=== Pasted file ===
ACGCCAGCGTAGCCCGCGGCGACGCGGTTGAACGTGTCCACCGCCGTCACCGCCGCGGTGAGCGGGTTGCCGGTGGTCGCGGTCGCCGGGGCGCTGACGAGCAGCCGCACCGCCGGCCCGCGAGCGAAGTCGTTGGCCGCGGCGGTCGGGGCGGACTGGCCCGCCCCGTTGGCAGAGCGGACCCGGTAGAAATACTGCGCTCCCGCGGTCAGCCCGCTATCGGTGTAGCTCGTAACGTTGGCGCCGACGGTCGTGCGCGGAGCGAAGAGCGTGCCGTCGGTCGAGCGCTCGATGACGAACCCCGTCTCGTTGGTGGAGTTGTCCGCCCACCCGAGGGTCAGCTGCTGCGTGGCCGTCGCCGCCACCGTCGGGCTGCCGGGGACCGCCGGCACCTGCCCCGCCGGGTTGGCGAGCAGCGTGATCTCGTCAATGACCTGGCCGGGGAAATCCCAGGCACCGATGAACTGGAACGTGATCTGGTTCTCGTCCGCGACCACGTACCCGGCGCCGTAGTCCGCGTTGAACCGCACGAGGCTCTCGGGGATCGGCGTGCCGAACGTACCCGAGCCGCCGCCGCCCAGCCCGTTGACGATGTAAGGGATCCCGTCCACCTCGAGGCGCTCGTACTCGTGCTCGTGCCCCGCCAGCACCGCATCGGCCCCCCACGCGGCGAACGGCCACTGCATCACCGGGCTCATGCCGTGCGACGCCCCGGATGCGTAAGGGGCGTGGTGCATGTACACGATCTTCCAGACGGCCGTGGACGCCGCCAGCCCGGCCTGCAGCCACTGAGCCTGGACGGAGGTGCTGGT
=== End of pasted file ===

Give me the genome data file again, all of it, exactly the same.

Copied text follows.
ACGCCAGCGTAGCCCGCGGCGACGCGGTTGAACGTGTCCACCGCCGTCACCGCCGCGGTGAGCGGGTTGCCGGTGGTCGCGGTCGCCGGGGCGCTGACGAGCAGCCGCACCGCCGGCCCGCGAGCGAAGTCGTTGGCCGCGGCGGTCGGGGCGGACTGGCCCGCCCCGTTGGCAGAGCGGACCCGGTAGAAATACTGCGCTCCCGCGGTCAGCCCGCTATCGGTGTAGCTCGTAACGTTGGCGCCGACGGTCGTGCGCGGAGCGAAGAGCGTGCCGTCGGTCGAGCGCTCGATGACGAACCCCGTCTCGTTGGTGGAGTTGTCCGCCCACCCGAGGGTCAGCTGCTGCGTGGCCGTCGCCGCCACCGTCGGGCTGCCGGGGACCGCCGGCACCTGCCCCGCCGGGTTGGCGAGCAGCGTGATCTCGTCAATGACCTGGCCGGGGAAATCCCAGGCACCGATGAACTGGAACGTGATCTGGTTCTCGTCCGCGACCACGTACCCGGCGCCGTAGTCCGCGTTGAACCGCACGAGGCTCTCGGGGATCGGCGTGCCGAACGTACCCGAGCCGCCGCCGCCCAGCCCGTTGACGATGTAAGGGATCCCGTCCACCTCGAGGCGCTCGTACTCGTGCTCGTGCCCCGCCAGCACCGCATCGGCCCCCCACGCGGCGAACGGCCACTGCATCACCGGGCTCATGCCGTGCGACGCCCCGGATGCGTAAGGGGCGTGGTGCATGTACACGATCTTCCAGACGGCCGTGGACGCCGCCAGCCCGGCCTGCAGCCACTGAGCCTGGACGGAGGTGCTGGT